Zika VirusAfter visiting a Thurston County hospital, doctors confirmed that a man in his 20’s from the Olympia Washington area does in fact have the Zika virus.

According to health officials, Zika is spread through the bite of a mosquito but that specific type of mosquito does not live in the Washington state area. It was reported that the Macon County man had recently traveled to the South Pacific where it is believed he was infected. As far as spreading, experts do not anticipate a major problem in Washington state.

Once doctors at the hospital confirmed the Zika infection, the Centers for Disease Control and Prevention (CDC) were informed. Although cases of the Zika virus have been reported in other areas of the US, this is the first person in Washington state to test positive.

As stated by Dr. Scott Lindquist who works with the Department of Health as the state epidemiologist for communicable diseases, reports of the Zika virus in the United States are the result of people traveling to and from places where the virus is spreading. While everyone bitten is at risk, the greatest concern is for women of child-bearing age, whether pregnant or not.

At this time, no vaccine to prevent the Zika virus exists. In addition, there are no specific medical treatments once someone becomes infected. Therefore, officials with the health department strongly encourage people traveling to countries where the Zika virus is circulating to take appropriate protection from mosquito bites.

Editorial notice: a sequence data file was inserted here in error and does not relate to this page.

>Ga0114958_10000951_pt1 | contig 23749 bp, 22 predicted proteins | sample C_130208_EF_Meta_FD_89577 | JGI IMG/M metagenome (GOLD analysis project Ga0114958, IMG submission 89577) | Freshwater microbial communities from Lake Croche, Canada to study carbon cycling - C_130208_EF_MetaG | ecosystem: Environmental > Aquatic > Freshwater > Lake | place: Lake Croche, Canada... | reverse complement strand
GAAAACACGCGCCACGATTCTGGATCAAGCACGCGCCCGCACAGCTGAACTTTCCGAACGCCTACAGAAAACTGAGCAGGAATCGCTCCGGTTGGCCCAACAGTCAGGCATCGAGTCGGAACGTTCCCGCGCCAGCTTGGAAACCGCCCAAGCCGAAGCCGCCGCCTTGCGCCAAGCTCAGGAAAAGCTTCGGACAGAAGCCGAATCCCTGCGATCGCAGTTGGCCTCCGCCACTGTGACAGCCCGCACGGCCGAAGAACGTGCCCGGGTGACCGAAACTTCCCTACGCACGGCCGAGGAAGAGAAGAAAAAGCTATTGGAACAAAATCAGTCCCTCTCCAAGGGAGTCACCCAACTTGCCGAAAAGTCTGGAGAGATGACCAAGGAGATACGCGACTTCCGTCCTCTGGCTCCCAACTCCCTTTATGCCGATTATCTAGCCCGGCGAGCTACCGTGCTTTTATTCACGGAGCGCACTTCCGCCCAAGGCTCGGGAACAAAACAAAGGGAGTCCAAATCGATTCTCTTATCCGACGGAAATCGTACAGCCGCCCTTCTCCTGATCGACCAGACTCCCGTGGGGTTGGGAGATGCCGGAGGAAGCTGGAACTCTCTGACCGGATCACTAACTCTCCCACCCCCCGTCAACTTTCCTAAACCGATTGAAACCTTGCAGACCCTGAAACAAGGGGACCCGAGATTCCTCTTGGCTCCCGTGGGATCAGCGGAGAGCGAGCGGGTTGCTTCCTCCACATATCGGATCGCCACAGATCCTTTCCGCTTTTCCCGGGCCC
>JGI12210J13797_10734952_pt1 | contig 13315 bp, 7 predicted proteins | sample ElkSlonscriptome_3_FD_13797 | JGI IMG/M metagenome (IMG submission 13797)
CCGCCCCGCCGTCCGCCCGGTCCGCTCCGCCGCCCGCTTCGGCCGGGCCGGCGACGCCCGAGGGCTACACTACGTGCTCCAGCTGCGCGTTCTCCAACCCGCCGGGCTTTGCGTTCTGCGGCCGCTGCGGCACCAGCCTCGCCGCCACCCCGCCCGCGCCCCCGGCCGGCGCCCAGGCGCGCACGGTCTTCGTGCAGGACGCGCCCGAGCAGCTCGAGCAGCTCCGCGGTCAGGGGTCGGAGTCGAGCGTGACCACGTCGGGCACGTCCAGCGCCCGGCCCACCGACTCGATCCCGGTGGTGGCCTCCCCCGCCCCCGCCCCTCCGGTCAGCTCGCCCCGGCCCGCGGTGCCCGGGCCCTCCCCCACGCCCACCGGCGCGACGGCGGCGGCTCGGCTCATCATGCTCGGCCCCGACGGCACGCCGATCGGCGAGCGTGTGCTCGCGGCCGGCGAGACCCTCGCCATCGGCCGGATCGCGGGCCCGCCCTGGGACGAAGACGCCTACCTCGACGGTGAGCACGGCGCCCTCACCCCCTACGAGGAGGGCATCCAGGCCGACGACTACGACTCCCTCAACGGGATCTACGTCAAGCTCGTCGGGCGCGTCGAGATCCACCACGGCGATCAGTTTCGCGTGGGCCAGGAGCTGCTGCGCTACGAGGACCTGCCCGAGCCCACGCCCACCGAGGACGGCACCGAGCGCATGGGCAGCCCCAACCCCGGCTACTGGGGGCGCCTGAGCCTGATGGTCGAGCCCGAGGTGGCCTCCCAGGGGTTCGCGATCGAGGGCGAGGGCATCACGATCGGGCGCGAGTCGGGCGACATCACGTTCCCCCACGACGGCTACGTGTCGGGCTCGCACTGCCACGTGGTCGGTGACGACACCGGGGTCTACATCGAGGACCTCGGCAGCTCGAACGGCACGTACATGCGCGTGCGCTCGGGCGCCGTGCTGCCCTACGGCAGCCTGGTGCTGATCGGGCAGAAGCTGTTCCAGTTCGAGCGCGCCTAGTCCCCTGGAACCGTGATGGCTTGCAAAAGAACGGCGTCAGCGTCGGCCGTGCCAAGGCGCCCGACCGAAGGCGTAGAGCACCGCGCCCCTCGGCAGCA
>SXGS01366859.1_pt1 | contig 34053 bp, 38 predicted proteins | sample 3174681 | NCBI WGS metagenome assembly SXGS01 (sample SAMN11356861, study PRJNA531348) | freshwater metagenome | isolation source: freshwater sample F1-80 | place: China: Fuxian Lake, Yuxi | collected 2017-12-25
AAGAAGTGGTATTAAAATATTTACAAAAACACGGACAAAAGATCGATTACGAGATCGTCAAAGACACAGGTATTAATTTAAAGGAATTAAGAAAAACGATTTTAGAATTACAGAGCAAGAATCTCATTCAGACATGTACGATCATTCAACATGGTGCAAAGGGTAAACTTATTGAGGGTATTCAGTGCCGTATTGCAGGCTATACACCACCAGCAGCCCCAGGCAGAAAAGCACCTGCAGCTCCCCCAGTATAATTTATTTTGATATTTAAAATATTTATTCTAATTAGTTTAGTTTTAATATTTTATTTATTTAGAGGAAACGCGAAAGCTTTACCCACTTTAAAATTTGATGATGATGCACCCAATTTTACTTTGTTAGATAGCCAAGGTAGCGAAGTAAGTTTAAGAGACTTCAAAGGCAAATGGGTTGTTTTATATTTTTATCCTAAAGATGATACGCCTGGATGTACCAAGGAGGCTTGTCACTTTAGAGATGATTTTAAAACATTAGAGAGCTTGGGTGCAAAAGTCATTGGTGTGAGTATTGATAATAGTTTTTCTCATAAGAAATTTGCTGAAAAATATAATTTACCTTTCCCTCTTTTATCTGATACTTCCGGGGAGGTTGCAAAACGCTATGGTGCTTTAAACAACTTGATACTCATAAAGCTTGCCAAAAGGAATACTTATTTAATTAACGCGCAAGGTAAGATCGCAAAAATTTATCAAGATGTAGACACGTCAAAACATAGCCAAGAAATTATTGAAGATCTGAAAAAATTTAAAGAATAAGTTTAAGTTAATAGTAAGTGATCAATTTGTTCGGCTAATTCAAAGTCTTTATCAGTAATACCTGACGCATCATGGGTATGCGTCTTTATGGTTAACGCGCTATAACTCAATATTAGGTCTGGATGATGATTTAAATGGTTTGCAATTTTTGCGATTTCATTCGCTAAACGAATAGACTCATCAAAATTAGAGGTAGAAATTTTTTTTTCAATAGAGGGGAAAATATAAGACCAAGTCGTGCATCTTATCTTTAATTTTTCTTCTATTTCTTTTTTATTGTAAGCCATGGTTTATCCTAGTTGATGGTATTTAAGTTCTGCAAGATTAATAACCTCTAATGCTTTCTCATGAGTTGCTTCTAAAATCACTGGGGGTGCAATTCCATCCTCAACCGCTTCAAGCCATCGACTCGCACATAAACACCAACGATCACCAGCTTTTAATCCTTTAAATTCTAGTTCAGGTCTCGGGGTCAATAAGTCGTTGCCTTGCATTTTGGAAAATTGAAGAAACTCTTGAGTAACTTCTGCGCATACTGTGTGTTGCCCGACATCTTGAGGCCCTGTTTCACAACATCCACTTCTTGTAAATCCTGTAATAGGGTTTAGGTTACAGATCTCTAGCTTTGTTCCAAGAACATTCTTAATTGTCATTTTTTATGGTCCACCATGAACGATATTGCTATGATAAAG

Women of child-bearing age in particular are discouraged from traveling. The problem is that Zika, which is a tropical disease carried by mosquitoes from one person to another, has been proven to cause birth defects and newborn deaths. Interestingly, these mosquitos are daytime biters so it is essential to apply strong repellant during daylight hours.

Even though a mild illness follows a bite in the majority of cases, of people infected with the Zika virus, as much as 80 percent never show symptoms. However, one of every five individuals will experience mild symptoms including joint pain, fever, red eyes, and rash, symptoms that typically last between a few days to one week.

While the hardest hit country of the Zika outbreak is Brazil where more than one million people have been infected, other countries including Central and South America, the Caribbean, and the United States have also been impacted. The CDC reports that currently, 82 cases have been reported in the US.